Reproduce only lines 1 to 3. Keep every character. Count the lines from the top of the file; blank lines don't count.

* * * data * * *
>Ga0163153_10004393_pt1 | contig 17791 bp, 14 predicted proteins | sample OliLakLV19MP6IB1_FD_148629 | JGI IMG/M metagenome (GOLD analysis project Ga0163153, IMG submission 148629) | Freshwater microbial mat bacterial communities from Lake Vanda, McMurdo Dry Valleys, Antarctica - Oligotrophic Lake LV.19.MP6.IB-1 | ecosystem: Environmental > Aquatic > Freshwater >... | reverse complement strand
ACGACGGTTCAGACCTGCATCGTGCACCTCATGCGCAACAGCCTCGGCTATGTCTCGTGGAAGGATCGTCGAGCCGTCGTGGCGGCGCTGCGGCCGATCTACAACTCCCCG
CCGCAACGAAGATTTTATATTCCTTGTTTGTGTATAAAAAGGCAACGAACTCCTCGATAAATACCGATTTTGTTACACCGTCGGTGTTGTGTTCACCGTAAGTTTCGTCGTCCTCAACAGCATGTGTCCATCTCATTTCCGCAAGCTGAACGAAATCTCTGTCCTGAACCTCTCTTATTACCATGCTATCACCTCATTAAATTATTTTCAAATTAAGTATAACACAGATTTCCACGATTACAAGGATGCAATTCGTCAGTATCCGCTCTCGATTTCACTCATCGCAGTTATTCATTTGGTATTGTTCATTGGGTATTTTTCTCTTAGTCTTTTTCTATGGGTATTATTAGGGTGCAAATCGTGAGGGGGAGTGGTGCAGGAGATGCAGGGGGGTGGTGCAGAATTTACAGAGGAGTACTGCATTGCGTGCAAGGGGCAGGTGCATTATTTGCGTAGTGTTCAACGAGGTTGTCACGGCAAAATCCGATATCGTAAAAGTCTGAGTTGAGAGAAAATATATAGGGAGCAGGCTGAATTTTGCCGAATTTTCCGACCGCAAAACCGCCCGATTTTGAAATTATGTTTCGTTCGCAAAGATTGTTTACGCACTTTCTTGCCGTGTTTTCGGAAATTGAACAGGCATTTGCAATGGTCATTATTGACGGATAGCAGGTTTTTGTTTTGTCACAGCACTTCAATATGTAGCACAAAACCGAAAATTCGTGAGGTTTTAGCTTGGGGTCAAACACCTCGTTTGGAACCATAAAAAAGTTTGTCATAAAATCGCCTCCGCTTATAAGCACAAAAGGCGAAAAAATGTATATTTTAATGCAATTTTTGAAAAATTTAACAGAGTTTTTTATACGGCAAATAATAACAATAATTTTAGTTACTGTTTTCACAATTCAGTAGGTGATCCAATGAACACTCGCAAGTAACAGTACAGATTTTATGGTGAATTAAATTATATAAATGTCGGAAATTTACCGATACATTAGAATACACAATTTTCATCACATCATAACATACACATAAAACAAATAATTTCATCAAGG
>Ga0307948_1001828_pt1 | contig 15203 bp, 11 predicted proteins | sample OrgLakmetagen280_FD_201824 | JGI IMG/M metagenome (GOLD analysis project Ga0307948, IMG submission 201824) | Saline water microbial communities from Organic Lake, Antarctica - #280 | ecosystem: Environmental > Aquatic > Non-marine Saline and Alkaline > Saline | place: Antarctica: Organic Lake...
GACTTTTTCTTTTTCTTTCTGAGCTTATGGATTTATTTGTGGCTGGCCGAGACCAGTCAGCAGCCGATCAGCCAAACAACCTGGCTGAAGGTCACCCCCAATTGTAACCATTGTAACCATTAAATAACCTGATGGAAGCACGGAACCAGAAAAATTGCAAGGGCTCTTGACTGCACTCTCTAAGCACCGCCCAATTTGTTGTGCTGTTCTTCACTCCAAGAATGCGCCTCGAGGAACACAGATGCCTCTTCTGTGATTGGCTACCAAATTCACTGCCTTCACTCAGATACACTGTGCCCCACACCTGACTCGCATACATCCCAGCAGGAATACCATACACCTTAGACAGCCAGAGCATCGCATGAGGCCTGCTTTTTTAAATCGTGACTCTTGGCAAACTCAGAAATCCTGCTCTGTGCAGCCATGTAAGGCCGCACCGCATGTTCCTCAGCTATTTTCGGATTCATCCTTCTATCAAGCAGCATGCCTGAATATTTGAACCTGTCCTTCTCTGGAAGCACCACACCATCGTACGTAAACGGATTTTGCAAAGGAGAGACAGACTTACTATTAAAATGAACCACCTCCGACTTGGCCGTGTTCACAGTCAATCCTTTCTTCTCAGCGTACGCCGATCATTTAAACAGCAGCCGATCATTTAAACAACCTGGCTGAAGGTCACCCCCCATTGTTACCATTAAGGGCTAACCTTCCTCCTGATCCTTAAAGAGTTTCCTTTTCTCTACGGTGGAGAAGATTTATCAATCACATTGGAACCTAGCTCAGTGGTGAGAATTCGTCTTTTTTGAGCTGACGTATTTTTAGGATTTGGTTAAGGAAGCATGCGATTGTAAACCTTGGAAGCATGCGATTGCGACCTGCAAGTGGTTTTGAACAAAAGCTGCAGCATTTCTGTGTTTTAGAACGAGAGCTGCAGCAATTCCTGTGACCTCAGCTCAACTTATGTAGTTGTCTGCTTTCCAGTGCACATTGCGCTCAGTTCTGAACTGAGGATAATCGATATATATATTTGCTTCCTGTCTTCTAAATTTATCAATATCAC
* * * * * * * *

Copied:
>Ga0163153_10004393_pt1 | contig 17791 bp, 14 predicted proteins | sample OliLakLV19MP6IB1_FD_148629 | JGI IMG/M metagenome (GOLD analysis project Ga0163153, IMG submission 148629) | Freshwater microbial mat bacterial communities from Lake Vanda, McMurdo Dry Valleys, Antarctica - Oligotrophic Lake LV.19.MP6.IB-1 | ecosystem: Environmental > Aquatic > Freshwater >... | reverse complement strand
ACGACGGTTCAGACCTGCATCGTGCACCTCATGCGCAACAGCCTCGGCTATGTCTCGTGGAAGGATCGTCGAGCCGTCGTGGCGGCGCTGCGGCCGATCTACAACTCCCCG
CCGCAACGAAGATTTTATATTCCTTGTTTGTGTATAAAAAGGCAACGAACTCCTCGATAAATACCGATTTTGTTACACCGTCGGTGTTGTGTTCACCGTAAGTTTCGTCGTCCTCAACAGCATGTGTCCATCTCATTTCCGCAAGCTGAACGAAATCTCTGTCCTGAACCTCTCTTATTACCATGCTATCACCTCATTAAATTATTTTCAAATTAAGTATAACACAGATTTCCACGATTACAAGGATGCAATTCGTCAGTATCCGCTCTCGATTTCACTCATCGCAGTTATTCATTTGGTATTGTTCATTGGGTATTTTTCTCTTAGTCTTTTTCTATGGGTATTATTAGGGTGCAAATCGTGAGGGGGAGTGGTGCAGGAGATGCAGGGGGGTGGTGCAGAATTTACAGAGGAGTACTGCATTGCGTGCAAGGGGCAGGTGCATTATTTGCGTAGTGTTCAACGAGGTTGTCACGGCAAAATCCGATATCGTAAAAGTCTGAGTTGAGAGAAAATATATAGGGAGCAGGCTGAATTTTGCCGAATTTTCCGACCGCAAAACCGCCCGATTTTGAAATTATGTTTCGTTCGCAAAGATTGTTTACGCACTTTCTTGCCGTGTTTTCGGAAATTGAACAGGCATTTGCAATGGTCATTATTGACGGATAGCAGGTTTTTGTTTTGTCACAGCACTTCAATATGTAGCACAAAACCGAAAATTCGTGAGGTTTTAGCTTGGGGTCAAACACCTCGTTTGGAACCATAAAAAAGTTTGTCATAAAATCGCCTCCGCTTATAAGCACAAAAGGCGAAAAAATGTATATTTTAATGCAATTTTTGAAAAATTTAACAGAGTTTTTTATACGGCAAATAATAACAATAATTTTAGTTACTGTTTTCACAATTCAGTAGGTGATCCAATGAACACTCGCAAGTAACAGTACAGATTTTATGGTGAATTAAATTATATAAATGTCGGAAATTTACCGATACATTAGAATACACAATTTTCATCACATCATAACATACACATAAAACAAATAATTTCATCAAGG